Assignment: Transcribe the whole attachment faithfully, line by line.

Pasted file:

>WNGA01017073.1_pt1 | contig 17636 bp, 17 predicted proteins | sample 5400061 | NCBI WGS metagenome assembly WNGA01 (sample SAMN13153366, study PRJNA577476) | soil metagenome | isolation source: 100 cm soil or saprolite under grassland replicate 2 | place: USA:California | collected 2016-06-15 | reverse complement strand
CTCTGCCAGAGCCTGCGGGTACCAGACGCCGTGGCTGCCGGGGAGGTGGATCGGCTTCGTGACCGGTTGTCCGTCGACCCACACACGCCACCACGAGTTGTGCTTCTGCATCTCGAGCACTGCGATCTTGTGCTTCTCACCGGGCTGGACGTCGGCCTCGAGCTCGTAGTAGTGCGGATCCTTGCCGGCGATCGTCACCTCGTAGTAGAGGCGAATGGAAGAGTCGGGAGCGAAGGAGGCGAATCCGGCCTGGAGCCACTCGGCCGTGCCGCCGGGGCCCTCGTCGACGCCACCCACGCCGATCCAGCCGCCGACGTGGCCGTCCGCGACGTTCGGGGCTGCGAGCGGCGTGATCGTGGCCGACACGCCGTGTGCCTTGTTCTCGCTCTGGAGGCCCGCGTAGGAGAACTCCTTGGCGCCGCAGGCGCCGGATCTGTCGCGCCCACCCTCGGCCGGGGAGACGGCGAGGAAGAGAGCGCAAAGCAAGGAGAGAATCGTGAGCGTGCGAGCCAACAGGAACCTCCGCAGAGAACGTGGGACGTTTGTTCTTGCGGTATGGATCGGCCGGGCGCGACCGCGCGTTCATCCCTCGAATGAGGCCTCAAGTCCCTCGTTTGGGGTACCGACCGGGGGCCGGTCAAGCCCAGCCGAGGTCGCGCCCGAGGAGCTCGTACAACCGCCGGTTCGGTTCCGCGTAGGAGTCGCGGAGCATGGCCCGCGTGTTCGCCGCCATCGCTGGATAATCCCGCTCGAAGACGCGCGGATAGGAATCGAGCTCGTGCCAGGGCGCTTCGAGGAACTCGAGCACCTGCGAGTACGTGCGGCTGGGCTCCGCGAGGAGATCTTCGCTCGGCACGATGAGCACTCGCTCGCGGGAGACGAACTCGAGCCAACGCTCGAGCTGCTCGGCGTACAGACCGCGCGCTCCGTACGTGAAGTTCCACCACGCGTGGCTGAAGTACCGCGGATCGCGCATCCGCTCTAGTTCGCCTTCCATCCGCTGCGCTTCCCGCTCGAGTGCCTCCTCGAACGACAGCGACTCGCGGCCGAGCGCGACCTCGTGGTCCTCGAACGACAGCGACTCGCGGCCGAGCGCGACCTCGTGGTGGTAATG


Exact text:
>WNGA01017073.1_pt1 | contig 17636 bp, 17 predicted proteins | sample 5400061 | NCBI WGS metagenome assembly WNGA01 (sample SAMN13153366, study PRJNA577476) | soil metagenome | isolation source: 100 cm soil or saprolite under grassland replicate 2 | place: USA:California | collected 2016-06-15 | reverse complement strand
CTCTGCCAGAGCCTGCGGGTACCAGACGCCGTGGCTGCCGGGGAGGTGGATCGGCTTCGTGACCGGTTGTCCGTCGACCCACACACGCCACCACGAGTTGTGCTTCTGCATCTCGAGCACTGCGATCTTGTGCTTCTCACCGGGCTGGACGTCGGCCTCGAGCTCGTAGTAGTGCGGATCCTTGCCGGCGATCGTCACCTCGTAGTAGAGGCGAATGGAAGAGTCGGGAGCGAAGGAGGCGAATCCGGCCTGGAGCCACTCGGCCGTGCCGCCGGGGCCCTCGTCGACGCCACCCACGCCGATCCAGCCGCCGACGTGGCCGTCCGCGACGTTCGGGGCTGCGAGCGGCGTGATCGTGGCCGACACGCCGTGTGCCTTGTTCTCGCTCTGGAGGCCCGCGTAGGAGAACTCCTTGGCGCCGCAGGCGCCGGATCTGTCGCGCCCACCCTCGGCCGGGGAGACGGCGAGGAAGAGAGCGCAAAGCAAGGAGAGAATCGTGAGCGTGCGAGCCAACAGGAACCTCCGCAGAGAACGTGGGACGTTTGTTCTTGCGGTATGGATCGGCCGGGCGCGACCGCGCGTTCATCCCTCGAATGAGGCCTCAAGTCCCTCGTTTGGGGTACCGACCGGGGGCCGGTCAAGCCCAGCCGAGGTCGCGCCCGAGGAGCTCGTACAACCGCCGGTTCGGTTCCGCGTAGGAGTCGCGGAGCATGGCCCGCGTGTTCGCCGCCATCGCTGGATAATCCCGCTCGAAGACGCGCGGATAGGAATCGAGCTCGTGCCAGGGCGCTTCGAGGAACTCGAGCACCTGCGAGTACGTGCGGCTGGGCTCCGCGAGGAGATCTTCGCTCGGCACGATGAGCACTCGCTCGCGGGAGACGAACTCGAGCCAACGCTCGAGCTGCTCGGCGTACAGACCGCGCGCTCCGTACGTGAAGTTCCACCACGCGTGGCTGAAGTACCGCGGATCGCGCATCCGCTCTAGTTCGCCTTCCATCCGCTGCGCTTCCCGCTCGAGTGCCTCCTCGAACGACAGCGACTCGCGGCCGAGCGCGACCTCGTGGTCCTCGAACGACAGCGACTCGCGGCCGAGCGCGACCTCGTGGTGGTAATG